On top of the world
Jan
19
2017

Taking on The Slopes

A couple of weeks ago my boss walked by and casually asked me about Alpine skiing. My immediate response, "I’m horrible"— which I am. The look of fear must have run across my face as the thought of skiing a large mountain ran through my head. My first thought was please don’t send me out to ski with the pros. In my mind the pros are the 7-year-old kids that seem to have no fear while plummeting down the mountain.

I grew up playing almost any sport I could sign up for: soccer, basketball, tennis, volleyball, and softball, to mention a few. I was always the tall athletic one and every sport seemed to come easy for me. Then I went away to college and decided to try a couple new recreational sports. I tried golf and Alpine skiing. Needless to say I was shocked when I couldn’t figure out the basics of either sport. I guess growing up I always just chose the sports that came natural. My friends and family loved every minute they were able to watch me lack an athletic skill. Although entertaining to them, I constantly became frustrated. That’s when I realized I needed to stop worrying about being competitive and learn these sports at my own pace.

Learning Curve

I decided to focus on learning to ski as living in the Adirondacks I was surrounded by plenty of wonderful places to hit the slopes. I tried skiing first at Whiteface Mountain with my husband coaching me along. Rule #1: Never let your significant other try to teach you ANYTHING. I like to think it’s a conflict of interest. His interest was skiing back and forth through trails at high speeds, while my interest was keeping control and using the entire mountain. As much as I tried to gain confidence on the larger slopes I just wasn’t quite there yet and the confidence quickly faded.

Mount Pisgah is a great place to ski whether a beginner or experienced.

A few years went by with a few attempts each winter at gaining my confidence on the slopes. The confidence never came and maybe that’s because I tried learning at an age when fear was a factor. I couldn’t help but notice that most kids under the age of 15 seemed invincible on the slopes while learning skiing or snowboarding; maybe that’s because they thought they were. Lesson #1: Parents who want their kids to ski, teach them young. I quickly realized the only way to gain the skills needed to ski was to start simple.

Newbie Central

That is when surrounding mountains such as Titus Moutain and Mount Pisgah started to sound very appealing. That being said I found a friend that had similar thoughts about skiing as I did. She quickly agreed to join me at Mount Pisgah, a wonderful place to ski, snowboard, and also go tubing. Of course we couldn’t go without our significant others— although horrible teachers, they somehow give us comfort. I approached the mountain with butterflies as it had been over a year since I last attempted to ski.

Spending some quality time with good friends after skiing.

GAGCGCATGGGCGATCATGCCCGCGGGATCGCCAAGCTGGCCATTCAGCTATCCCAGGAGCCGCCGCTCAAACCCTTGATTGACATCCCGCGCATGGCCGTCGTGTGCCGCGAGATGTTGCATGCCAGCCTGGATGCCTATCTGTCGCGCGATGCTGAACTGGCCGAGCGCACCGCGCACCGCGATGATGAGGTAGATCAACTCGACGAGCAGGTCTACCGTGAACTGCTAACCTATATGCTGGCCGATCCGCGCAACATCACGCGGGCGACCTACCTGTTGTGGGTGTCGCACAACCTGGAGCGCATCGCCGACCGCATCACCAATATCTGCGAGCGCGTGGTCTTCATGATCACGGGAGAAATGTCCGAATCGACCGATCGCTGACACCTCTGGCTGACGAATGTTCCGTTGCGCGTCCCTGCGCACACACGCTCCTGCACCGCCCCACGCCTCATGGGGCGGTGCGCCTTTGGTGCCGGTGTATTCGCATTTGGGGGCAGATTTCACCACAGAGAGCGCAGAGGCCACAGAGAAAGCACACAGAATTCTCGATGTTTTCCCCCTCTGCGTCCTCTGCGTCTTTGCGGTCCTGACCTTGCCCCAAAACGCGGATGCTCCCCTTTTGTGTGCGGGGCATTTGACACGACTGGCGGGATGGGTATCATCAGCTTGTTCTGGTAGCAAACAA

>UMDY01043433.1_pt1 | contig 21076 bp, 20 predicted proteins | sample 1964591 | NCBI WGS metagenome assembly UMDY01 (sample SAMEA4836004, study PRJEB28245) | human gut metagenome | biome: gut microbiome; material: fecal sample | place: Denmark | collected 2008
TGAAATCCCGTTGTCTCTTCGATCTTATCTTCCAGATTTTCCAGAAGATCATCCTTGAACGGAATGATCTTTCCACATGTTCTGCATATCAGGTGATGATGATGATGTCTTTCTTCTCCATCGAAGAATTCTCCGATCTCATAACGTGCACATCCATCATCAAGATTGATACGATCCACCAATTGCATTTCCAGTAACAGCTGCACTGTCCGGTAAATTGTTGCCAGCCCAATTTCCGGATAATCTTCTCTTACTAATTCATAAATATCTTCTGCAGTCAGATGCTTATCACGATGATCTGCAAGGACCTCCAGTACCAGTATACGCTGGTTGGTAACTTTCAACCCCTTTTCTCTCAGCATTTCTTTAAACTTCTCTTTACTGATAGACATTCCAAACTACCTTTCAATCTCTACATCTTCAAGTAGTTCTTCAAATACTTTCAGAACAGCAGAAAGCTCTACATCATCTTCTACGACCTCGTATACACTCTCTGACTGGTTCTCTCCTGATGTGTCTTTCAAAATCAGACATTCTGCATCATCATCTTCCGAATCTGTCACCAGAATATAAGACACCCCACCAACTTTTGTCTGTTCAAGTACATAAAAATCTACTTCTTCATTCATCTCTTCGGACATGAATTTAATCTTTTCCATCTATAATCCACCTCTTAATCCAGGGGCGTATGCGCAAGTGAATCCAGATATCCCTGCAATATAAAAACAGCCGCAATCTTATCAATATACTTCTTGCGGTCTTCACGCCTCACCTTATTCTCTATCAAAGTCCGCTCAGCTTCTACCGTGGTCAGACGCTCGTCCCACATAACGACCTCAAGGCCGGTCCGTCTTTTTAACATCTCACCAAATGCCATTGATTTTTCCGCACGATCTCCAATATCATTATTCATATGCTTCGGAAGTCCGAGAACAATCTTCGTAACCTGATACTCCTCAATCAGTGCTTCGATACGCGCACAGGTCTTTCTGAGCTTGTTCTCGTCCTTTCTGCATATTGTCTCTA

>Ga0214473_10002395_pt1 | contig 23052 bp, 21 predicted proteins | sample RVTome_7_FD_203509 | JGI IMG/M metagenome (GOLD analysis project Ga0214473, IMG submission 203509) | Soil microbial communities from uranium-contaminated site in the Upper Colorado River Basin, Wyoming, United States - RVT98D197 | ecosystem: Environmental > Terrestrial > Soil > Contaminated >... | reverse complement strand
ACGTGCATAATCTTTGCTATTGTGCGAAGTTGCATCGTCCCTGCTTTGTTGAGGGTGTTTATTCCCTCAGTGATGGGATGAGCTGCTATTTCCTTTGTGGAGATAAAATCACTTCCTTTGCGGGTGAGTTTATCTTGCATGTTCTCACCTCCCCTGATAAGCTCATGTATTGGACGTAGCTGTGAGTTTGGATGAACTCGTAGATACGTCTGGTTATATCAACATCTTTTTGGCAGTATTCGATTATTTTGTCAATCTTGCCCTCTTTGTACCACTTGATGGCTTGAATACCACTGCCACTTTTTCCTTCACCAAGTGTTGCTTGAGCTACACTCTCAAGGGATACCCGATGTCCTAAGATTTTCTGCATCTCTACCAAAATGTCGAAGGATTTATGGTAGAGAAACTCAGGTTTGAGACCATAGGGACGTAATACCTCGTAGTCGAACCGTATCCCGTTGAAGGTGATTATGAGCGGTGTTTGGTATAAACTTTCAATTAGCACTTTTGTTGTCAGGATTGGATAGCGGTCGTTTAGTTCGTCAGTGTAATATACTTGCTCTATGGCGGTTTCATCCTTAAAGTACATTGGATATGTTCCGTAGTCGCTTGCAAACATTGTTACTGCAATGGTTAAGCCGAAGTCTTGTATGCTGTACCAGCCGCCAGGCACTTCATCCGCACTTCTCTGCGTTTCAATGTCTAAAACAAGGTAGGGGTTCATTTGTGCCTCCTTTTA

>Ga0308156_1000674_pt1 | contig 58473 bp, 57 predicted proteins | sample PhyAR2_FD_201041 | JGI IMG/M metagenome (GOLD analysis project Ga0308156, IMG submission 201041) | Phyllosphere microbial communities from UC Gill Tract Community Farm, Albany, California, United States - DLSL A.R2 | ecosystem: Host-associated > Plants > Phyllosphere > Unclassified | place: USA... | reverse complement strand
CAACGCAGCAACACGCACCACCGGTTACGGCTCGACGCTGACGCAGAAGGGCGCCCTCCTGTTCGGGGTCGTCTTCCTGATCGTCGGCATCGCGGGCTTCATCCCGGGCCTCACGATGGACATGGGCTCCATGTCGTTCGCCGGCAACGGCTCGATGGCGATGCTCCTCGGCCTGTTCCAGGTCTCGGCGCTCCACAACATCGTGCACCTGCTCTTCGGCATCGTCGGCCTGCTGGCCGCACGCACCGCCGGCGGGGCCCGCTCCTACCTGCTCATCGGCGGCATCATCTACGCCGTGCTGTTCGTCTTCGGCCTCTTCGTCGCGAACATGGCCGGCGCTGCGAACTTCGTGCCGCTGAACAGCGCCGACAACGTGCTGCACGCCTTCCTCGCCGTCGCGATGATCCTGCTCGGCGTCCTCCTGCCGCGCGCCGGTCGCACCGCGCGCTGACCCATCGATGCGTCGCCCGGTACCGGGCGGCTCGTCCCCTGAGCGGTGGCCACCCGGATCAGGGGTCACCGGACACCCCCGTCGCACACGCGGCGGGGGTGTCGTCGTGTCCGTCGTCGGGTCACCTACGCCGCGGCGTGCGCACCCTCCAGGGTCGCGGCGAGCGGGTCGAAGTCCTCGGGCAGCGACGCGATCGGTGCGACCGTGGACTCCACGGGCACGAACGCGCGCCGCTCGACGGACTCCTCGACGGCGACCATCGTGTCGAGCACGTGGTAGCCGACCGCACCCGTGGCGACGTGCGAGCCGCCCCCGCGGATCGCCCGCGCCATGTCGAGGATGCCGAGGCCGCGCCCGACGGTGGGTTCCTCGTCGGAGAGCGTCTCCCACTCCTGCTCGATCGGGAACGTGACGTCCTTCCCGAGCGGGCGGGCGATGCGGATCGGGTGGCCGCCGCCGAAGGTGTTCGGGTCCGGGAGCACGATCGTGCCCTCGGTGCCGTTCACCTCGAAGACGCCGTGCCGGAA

I approached the lift slowly as I was a little confused about how to get on the T-Bar style lift. When it was my turn I asked, “Do you sit on this?” The worker assured me that if I was to do so I would fall backwards. He then explained to me that I needed to make sure I just leaned my bottom against it and it’d pull me up. The T-bar lifts you to the top of the mountain and once you get to the top there is a gradual small turn to take in order to head down on your run.

The T-Bar may be intimidating but it's easy to use.

Bringing Back The Athlete

We were lucky enough that all runs were open and seemed to have been groomed that morning. As I started down the mountain, I focused on a few key things: not falling, not running into someone, and focusing on my balance. The first run was a little nerve racking but I got back to the lift without falling. That was an accomplishment in itself. I hopped back on the lift and continued with a few more runs which quickly jogged my muscle memory of proper skiing techniques. Before I knew it I was curving back and forth all over the mountain and feeling on top of the world. I wish I made it to Mount Pisgah earlier, as after several runs I gained confidence and could have skied all day. The pricing and atmosphere is truly phenomenal for groups and people of all ages. We paid $15 for a half-day lift ticket which is from the hours of 1 p.m. to 4p.m., while a full day would have only cost $5 more. The quality and entire experience is a steal if you ask me.

Skiing Win

The day quickly came to an end and I couldn’t wait to return to Mount Pisgah in the near future. Perhaps next time I will go for an entire day, and maybe even try the snow tubing offered at the mountain. All in all, my choice to try skiing at Mount Pisgah has helped me regain confidence in my skiing ability and I can see myself becoming a regular. My goal is to teach my niece to ski when she is young — as I wish someone had taught me when fear wasn’t a factor. I know that Mount Pisgah is where I will be bringing her when the time comes.

The location of the mountain is cool, too, as there are plenty of places to go for apres ski. I myself ended the day at Bitters and Bones to share beverages and appetizers after what felt like a great accomplishment. The company, food, and football in the background made for a cool late afternoon adventure. Saranac Lake has so many wonderful places to stay, dine, and explore, why not plan your next winter adventure today?     

A little reward at Bitters and Bones for all our hard work.


This week, we're going down ADK style:

Volunteer Ski Patrol

Four by four

Picture this

Oak-ay by us

Riding solo

Burgers and brews

Author:Mary Gallagher
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